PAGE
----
Valid Code (that reads like it might be a bug)

Even assuming your project doesn't suffer from such bugs, when reading code you may see some blocks of code that look like they could be bugs - but aren't, taking some of your mental cycles.

We start with:

if (foo)

A developer adds a useful comment.

if (foo)
    // At this point we know foo is valid.

Later on a developer expands on it.

if (foo)
    // At this point we know foo is valid.
    // This never fails but is too slow even for debug, so keep disabled.
    // assert(is_valid(foo));

Or adds a nested block:

if (foo)
    while (i--) {

Or uses a macro:

if (foo)

"... Since macros may define multiple lines of code, does the macro use do {...} while (0) for multiple lines? It should because its in our style-guide but I better check just in case!"

The examples above are all valid code, however the more content in the code-block, the more you need to read to ensure there aren't any mistakes.

Maybe your code-style defines that multi-line blocks require a brace (no matter what, even if they're not code), but I've seen these kinds of comments being added in production code. When you read it, there is some small doubt that whoever last edited those lines forgot to add a brace, sometimes I feel the need to double-check is working as intended (especially when investigating a bug in this area of the code).

Diff Noise

One practical reason to use braces for single lines is to reduce diff noise.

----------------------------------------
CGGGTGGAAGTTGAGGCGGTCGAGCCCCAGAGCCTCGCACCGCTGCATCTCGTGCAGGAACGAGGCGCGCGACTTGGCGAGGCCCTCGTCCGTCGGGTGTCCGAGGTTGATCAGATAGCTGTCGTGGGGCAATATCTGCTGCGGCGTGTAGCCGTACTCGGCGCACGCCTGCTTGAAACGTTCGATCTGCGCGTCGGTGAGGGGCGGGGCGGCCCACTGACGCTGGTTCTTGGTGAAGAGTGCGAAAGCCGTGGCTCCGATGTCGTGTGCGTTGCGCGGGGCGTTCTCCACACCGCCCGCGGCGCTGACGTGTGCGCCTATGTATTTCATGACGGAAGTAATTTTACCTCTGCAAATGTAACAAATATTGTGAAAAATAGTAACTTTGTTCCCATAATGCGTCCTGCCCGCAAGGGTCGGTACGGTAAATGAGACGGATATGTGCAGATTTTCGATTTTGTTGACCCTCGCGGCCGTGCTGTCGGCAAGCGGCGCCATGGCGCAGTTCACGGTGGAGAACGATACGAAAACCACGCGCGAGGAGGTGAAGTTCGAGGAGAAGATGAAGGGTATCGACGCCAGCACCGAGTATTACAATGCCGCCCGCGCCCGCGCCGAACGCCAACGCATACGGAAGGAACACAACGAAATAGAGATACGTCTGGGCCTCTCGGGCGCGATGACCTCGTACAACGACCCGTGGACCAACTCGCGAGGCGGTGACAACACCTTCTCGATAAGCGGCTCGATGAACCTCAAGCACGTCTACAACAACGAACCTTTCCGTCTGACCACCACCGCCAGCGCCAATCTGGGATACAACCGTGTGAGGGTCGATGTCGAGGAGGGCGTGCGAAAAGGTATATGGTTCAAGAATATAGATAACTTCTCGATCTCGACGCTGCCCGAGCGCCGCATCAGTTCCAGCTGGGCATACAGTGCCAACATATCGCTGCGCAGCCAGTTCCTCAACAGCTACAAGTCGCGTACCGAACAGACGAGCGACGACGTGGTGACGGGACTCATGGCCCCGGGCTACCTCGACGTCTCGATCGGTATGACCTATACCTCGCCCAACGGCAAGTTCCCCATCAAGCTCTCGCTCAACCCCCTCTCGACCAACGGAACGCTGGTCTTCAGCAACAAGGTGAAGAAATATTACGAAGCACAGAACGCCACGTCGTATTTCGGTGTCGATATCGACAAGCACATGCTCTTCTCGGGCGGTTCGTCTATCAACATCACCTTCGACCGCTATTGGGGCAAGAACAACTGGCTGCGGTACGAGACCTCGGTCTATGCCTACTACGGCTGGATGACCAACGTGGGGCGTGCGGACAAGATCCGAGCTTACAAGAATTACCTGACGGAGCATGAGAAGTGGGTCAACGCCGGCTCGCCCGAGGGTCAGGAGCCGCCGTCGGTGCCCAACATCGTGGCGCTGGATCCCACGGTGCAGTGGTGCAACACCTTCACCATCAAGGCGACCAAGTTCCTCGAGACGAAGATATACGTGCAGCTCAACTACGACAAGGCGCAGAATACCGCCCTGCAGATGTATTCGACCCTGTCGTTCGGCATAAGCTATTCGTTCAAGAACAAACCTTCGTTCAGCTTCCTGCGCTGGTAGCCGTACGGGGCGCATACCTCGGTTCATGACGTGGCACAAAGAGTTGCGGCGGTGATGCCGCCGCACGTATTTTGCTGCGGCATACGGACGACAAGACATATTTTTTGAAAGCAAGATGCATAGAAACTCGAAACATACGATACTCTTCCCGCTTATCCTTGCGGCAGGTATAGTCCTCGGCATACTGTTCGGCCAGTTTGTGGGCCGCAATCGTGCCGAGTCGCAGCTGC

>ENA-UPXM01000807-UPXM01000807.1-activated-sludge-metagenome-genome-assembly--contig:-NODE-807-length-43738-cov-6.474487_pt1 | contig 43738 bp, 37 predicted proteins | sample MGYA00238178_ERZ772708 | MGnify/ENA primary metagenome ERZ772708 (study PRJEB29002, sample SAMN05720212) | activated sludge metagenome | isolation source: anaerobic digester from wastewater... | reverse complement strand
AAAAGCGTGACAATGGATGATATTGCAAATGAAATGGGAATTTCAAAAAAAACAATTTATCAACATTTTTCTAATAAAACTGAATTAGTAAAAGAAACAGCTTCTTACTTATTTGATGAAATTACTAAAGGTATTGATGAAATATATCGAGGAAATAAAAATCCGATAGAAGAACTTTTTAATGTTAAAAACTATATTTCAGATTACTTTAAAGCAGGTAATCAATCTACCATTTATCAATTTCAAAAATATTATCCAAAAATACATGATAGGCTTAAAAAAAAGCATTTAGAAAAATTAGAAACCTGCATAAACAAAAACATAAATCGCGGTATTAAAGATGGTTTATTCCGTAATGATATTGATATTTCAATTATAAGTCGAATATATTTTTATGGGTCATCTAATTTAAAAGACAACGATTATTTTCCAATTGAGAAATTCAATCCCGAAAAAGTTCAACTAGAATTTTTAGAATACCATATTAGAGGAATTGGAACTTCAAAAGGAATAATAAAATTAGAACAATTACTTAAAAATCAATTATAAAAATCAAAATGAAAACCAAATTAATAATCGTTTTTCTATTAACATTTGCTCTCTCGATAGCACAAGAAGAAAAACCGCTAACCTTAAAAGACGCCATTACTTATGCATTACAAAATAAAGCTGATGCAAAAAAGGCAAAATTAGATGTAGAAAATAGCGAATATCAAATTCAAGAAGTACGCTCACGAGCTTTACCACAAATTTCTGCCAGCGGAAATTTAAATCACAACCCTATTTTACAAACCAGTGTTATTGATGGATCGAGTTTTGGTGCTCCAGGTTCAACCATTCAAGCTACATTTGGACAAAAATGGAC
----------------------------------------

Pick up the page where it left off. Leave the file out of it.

That is, changing:

if (foo)


if (foo) {

... causes the conditional line to show up in a diff as being changed, this adds some small but unnecessary overhead.

  • the lines show up as being changed in code-reviews, if your diffing tools are word-based you can easily see that only the brace changed, but that takes more time to check then if the line didn't change at all.
    Having said that, not all tools support word-based diffing, diff (svn, git, hg... etc) will show as if the entire line changed, even with fancy tools, sometimes you may need to quickly look over a plain line-based diff to see what changed.
  • annotation tools (such as git blame) will show the line as being changed, making tracking the origin of a line more step to find the real change.

These are both small, and depend on how much time you spend in code-review or tracking-down which commit changed lines of code.

A more tangible inconvenience of having extra lines changes in a diff, theirs higher likely-hood that changes in the code will cause conflicts which merging and need to be manually resolved.

There is an exception to this, for code-bases that have { on its own line - it's not a problem.